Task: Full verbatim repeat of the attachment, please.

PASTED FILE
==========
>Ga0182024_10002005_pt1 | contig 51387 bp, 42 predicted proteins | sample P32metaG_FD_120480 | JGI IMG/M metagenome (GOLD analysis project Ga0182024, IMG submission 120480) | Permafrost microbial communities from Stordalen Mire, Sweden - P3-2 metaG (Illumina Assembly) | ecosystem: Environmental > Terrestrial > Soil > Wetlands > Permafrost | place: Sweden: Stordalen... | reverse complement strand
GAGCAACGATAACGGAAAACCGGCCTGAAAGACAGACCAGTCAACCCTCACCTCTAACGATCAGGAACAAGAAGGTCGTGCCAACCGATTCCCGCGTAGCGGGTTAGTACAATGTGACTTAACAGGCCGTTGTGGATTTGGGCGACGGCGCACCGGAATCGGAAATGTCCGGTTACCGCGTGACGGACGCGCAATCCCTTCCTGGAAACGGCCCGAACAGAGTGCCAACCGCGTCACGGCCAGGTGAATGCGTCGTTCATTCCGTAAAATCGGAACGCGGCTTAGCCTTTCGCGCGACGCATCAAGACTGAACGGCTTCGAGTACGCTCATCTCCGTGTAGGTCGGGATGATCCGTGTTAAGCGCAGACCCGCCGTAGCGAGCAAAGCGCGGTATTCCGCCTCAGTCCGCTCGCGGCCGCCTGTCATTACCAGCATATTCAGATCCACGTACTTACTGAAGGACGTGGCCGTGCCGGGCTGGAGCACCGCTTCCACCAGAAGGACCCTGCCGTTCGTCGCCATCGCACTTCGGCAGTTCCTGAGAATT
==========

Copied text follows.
>Ga0182024_10002005_pt1 | contig 51387 bp, 42 predicted proteins | sample P32metaG_FD_120480 | JGI IMG/M metagenome (GOLD analysis project Ga0182024, IMG submission 120480) | Permafrost microbial communities from Stordalen Mire, Sweden - P3-2 metaG (Illumina Assembly) | ecosystem: Environmental > Terrestrial > Soil > Wetlands > Permafrost | place: Sweden: Stordalen... | reverse complement strand
GAGCAACGATAACGGAAAACCGGCCTGAAAGACAGACCAGTCAACCCTCACCTCTAACGATCAGGAACAAGAAGGTCGTGCCAACCGATTCCCGCGTAGCGGGTTAGTACAATGTGACTTAACAGGCCGTTGTGGATTTGGGCGACGGCGCACCGGAATCGGAAATGTCCGGTTACCGCGTGACGGACGCGCAATCCCTTCCTGGAAACGGCCCGAACAGAGTGCCAACCGCGTCACGGCCAGGTGAATGCGTCGTTCATTCCGTAAAATCGGAACGCGGCTTAGCCTTTCGCGCGACGCATCAAGACTGAACGGCTTCGAGTACGCTCATCTCCGTGTAGGTCGGGATGATCCGTGTTAAGCGCAGACCCGCCGTAGCGAGCAAAGCGCGGTATTCCGCCTCAGTCCGCTCGCGGCCGCCTGTCATTACCAGCATATTCAGATCCACGTACTTACTGAAGGACGTGGCCGTGCCGGGCTGGAGCACCGCTTCCACCAGAAGGACCCTGCCGTTCGTCGCCATCGCACTTCGGCAGTTCCTGAGAATT